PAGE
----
Saturday, August 04, 2012

How Things Have Changed

Social media and the Internet are easy targets.  Hardly a day passes that someone fails to blame a societal evil on digital media.  Sometimes the criticism is understandable, but we must always remember that these things are only tools.  If we let our tools control us, we would give us driving automobiles because they can cause deaths.  Yes, they can, but only when used inappropriately.

The digital revolution can be a blessing and, in fact, provides churches with resources that they could not even dream of a decade ago.  This delivery system strengthens the work of institutions and organizations that seek to serve the churches in a post-denominational age.  These ministries provide services that churches might one time have received from their denominations or judicatories.  Let me mention four of these (Disclaimer:  I have some association with all of these organizations, but this does not negate their contributions!)

First, denominations once offered social action or “Christian life” agencies to address ethical issues.  Many of these have fallen into disrepute for various reasons.  Stepping in to fill this gap is the Baptist Center for Ethics and its online presence  Under the leadership of Robert Parham, BCE addresses issues such as immigration, taxation, and interfaith dialogue through its website, daily e-news, video resources, and digital curriculum.  BCE and together provide a voice of authority in the areas of ethics, cultural discernment, and social action.

Second, the Associated Baptist Press began as an alternative to a denominational news bureau, but it has become not only a provider of religious news but also opinion and cultural criticism.  Since CEO David Wilkinson came on board, ABP has developed new partnerships with other publishing entities and is pursuing a more robust Internet presence, seeking to provide a platform for a variety of voices with different perspectives.   It has become the “go to” site for those who want to know what is happening in Baptist life.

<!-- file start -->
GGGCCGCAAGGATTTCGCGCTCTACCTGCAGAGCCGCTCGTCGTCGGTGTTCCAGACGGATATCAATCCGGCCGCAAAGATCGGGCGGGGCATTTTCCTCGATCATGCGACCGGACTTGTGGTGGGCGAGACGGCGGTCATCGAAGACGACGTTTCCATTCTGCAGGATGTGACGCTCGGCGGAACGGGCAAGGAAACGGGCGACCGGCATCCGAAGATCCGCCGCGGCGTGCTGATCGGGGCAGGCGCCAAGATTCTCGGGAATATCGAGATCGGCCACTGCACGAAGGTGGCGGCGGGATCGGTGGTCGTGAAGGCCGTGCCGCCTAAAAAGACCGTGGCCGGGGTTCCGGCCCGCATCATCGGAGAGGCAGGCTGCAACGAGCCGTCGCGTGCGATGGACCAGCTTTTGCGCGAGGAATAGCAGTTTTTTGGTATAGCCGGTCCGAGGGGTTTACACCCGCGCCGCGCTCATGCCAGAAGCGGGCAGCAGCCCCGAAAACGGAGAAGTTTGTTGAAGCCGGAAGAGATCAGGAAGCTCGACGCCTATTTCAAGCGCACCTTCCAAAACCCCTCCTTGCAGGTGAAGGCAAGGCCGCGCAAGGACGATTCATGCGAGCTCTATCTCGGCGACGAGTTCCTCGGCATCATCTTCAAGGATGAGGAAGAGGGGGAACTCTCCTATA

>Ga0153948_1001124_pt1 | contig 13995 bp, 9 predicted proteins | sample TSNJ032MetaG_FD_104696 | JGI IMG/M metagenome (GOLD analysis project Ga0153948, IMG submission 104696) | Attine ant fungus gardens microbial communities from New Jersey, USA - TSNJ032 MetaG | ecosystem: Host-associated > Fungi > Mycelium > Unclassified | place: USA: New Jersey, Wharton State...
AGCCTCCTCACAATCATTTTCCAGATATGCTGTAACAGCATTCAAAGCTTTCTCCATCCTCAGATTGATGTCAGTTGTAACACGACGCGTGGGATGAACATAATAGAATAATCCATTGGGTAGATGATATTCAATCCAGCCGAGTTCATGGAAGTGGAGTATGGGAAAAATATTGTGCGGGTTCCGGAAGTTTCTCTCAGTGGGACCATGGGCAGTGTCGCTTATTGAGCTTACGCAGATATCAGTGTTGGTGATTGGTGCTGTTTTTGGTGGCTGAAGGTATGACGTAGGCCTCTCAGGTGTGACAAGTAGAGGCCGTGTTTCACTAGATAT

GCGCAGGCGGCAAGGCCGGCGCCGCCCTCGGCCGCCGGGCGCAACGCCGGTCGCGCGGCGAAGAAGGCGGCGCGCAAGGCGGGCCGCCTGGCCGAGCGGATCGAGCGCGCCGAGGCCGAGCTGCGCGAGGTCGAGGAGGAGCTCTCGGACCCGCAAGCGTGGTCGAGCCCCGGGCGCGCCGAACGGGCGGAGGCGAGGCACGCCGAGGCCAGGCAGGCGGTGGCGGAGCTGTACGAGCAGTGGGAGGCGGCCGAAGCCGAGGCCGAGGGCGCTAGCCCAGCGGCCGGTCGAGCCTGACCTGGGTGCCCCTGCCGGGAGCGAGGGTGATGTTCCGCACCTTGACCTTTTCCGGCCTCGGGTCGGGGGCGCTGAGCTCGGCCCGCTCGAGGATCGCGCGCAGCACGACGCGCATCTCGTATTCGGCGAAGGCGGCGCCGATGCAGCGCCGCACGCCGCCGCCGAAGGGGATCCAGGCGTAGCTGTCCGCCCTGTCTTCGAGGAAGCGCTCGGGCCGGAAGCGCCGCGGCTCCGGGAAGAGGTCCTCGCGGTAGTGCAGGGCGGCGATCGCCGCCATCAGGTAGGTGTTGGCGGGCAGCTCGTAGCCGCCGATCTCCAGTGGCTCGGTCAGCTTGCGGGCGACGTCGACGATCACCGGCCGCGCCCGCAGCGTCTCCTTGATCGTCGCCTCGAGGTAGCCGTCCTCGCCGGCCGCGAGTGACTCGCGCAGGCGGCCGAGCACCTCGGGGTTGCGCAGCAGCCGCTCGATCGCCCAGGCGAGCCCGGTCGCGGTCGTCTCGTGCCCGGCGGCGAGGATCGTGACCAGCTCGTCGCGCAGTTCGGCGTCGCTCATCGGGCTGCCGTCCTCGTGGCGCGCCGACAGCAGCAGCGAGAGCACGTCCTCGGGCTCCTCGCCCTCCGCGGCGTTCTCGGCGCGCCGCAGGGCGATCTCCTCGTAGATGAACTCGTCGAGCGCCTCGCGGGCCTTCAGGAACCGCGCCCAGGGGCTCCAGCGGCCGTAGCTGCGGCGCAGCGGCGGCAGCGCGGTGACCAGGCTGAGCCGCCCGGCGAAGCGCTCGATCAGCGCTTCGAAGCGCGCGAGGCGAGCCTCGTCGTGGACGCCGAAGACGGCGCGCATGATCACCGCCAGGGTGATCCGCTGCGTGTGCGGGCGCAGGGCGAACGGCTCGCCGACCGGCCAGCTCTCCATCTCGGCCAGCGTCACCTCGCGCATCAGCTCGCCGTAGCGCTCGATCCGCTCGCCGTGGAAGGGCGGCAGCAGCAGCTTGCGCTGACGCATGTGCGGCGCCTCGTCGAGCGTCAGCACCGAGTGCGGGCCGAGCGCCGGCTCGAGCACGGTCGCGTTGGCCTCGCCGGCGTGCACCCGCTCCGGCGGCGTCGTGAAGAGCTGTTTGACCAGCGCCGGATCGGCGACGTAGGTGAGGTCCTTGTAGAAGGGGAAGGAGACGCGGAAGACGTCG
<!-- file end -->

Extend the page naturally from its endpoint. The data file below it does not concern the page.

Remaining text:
Third, in a time that calls for new approaches to theological education, Central Baptist Theological Seminary in Shawnee, Kansas, has reached out geographically, culturally, and electronically to engage new student constituents.  President Molly Marshall has been willing to embrace creative approaches to theological education. Starting with new teaching sites in Milwaukee, Wisconsin, and Murfreesboro, Tennessee, CBTS is launching new sites in Michigan and Florida.  The seminary has a partnership with the Myanmar Institute of Theology and has started a national Korean contextualized theological education program.  The seminary has also made a major commitment to online education and the use of web-based administrative tools. 

Fourth, when denominations encountered difficult economic times, early casualties in budget cuts were programs related to church administration, career development, and congregational health.  A number of organizations have stepped in to fill that gap.  One of these, PinnacleLeadership Associates, was organized by veteran counselor and consultant Mark Tidsworth.  Pinnacle offers consulting, coaching, and training services to congregations, clergy, and not-for-profit organizations.  Starting in South Carolina, Pinnacle now has ten associates in several states and is expanding its outreach through online means. 

In addition to the use of digital media to supplement traditional means of delivering resources and services, all of these entities share a commitment to work with various Baptist bodies and across denominational lines.  They have stepped up to help congregations and individuals who seek to be on mission for God in the 21st century, taking advantages of the opportunities in a changing environment.

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